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PTSD and Toto to Rescue Once Again/Patriot Paws

Exiting the A.S.A.P. Lane with Alan

Release Date: 07/17/2018

In the Wizard of Oz, the Good Witch Glinda tells Dorothy and Toto, that this is land of great beauty, but, can also be dark and terrible. That is true of life and it can especially be true for a trauma survivor. Toto was the hero in the Wizard story, and you may be surprised at how “man’s best friend” takes on a special meaning with trauma survivors. Trauma comes in many forms, including cases of prolonged verbal and sexual abuse, rape, loss of a loved one, and of course, the one that we are most familiar with, trauma survivors from war and combat missions.

 

This is our topic for today, and are you are really in for a treat, because you are going to meet an organization that is in the forefront of the effort to assist returning veterans and equip them with better coping skills, you are going to meet Aaron Mixell, a 22 year veteran of the U.S. Army, and you are going to meet Aaron’s very own Toto, Chief. As a program teaser, let me say having met and heard Aaron speak on his experience and the traumas he experienced, you will never hear anyone more articulate on the causes, effects and everything else associated with PTSD. You will leave this program more informed and educated on this topic than ever. Aaron says that Chief saved his life. He will expand on that during today’s session. The organization that trained Chief is Patriot Paws. Sharon Satterwhite, Director of Development and Sarah Mathers, Development Assistant are with us today. Welcome Aaron, Sharon and Sarah.

 

In this episode you will learn:

--About the mission of Patriot Paws and how Chief and so many other graduates of your program here are integral to helping deal with this national crisis of PTSD.

--How the puppies come in to your program at 6 weeks old and then go through all the way to a formal graduation ceremony and assignment to a partner.

--About the “planes, trains and automobiles” concept as it relates to their training and graduation

--About career changes for those that for whatever reason don’t graduate?

  For example, the Dallas D.A. case, where the dog loved children and found a new career?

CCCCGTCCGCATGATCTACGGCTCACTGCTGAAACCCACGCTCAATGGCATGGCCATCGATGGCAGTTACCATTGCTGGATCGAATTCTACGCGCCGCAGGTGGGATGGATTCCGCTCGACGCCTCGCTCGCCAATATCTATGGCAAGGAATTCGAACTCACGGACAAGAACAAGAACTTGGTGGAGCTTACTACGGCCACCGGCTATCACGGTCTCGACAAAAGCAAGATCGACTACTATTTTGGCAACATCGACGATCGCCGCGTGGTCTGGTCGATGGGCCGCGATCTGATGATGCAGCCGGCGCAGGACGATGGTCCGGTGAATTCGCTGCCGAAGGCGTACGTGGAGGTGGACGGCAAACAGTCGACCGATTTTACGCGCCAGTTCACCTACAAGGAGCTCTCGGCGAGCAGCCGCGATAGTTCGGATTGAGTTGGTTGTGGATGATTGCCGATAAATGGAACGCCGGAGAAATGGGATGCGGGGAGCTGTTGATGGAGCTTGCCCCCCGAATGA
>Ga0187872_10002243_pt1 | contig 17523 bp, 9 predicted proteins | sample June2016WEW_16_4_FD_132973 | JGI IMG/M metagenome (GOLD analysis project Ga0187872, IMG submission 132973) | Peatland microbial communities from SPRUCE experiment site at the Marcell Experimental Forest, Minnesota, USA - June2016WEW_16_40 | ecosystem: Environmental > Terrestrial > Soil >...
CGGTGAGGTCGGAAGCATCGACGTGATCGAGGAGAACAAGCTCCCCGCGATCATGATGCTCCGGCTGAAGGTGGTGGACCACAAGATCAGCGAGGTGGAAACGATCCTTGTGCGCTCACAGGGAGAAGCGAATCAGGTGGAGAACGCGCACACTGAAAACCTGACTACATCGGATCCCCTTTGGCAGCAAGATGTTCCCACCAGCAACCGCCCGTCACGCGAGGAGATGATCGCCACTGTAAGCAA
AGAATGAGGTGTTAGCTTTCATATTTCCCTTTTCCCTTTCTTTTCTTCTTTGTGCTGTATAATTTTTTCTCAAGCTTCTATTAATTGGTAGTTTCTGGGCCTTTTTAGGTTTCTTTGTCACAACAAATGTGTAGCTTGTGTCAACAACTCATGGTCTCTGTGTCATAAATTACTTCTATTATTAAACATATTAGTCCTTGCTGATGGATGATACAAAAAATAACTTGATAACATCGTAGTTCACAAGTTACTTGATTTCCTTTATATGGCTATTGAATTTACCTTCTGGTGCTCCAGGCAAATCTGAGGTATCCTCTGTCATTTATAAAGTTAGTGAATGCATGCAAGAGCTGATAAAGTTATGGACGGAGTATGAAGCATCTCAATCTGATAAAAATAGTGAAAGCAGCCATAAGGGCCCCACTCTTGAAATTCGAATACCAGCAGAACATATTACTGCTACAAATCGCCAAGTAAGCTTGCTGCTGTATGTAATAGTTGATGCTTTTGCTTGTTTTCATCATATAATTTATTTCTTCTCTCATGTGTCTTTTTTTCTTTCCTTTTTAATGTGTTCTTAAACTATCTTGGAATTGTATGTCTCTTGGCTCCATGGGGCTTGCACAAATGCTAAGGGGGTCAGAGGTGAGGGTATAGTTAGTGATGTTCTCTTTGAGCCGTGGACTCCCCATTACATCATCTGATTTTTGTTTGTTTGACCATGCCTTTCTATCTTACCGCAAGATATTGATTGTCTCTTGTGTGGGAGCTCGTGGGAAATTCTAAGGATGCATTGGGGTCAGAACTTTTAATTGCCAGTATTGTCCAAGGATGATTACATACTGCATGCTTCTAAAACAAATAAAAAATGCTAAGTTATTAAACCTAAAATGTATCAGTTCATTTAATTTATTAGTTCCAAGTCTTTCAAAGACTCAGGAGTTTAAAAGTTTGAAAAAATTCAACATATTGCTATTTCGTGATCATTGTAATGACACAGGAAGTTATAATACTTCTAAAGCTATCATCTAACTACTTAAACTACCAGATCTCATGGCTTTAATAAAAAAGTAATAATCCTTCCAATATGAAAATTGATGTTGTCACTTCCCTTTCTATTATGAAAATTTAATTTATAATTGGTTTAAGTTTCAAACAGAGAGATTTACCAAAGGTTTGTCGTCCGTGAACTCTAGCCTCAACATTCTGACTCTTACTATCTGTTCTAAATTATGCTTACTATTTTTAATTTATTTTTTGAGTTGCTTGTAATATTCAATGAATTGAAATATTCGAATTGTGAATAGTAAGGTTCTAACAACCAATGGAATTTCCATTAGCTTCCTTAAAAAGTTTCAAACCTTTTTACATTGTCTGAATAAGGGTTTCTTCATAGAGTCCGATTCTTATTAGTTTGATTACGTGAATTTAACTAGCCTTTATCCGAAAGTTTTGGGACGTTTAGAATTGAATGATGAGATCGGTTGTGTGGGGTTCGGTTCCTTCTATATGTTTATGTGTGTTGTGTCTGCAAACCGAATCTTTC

--That dogs have teenage years, just like kids do, with all the attendant behavioral issues that go with that?

 

 

--Aaron served 18 deployments over his 22 years in the U.S. Army. This includes the Gulf War in the early ‘90s plus Iraq and Afghanistan and a number of others. In addition to his military career, Aaron Mixell, USA, Sgt. First Class, Ret., served 20 years of active duty as a U.S. Army Ranger, spending over 15 years deployed to various locations overseas.  While deployed to Iraq, Aaron was injured in an IED blast.  He suffered multiple injuries during this and other combat related incidents, including Traumatic Brain Injury (TBI) and Post-Traumatic Stress Disorder (PTSD).  Thanks in large part to Chief’s presence in his life, Aaron’s mobility and stability is much improved as is his PTSD.  After a long, difficult recovery, Aaron now works with the Patriot PAWS staff as a Veteran Coordinator and is enjoying life with his wonderful wife and six children.

 

From Aaron you will learn:

 --You often don’t know that you have PTSD, until you come home, and that it doesn’t necessarily come from just one incident

--There are four types: caused by an incident, accumulates over time, combat isolation, entitled generation.

--About the impact of the isolation syndrome: going to a remote, desolate, isolated place half-way around the world w/o the social network that one was accustomed to.

--Technology and going from instant gratification with the internet, a PDA and social media apps to poor technology and the impact of then dealing with “slo-mo” as it is described.

--How Chief, yoga and meditation saved Aaron’s life and continue to nurture him

 

http://www.patriotpaws.org/

 

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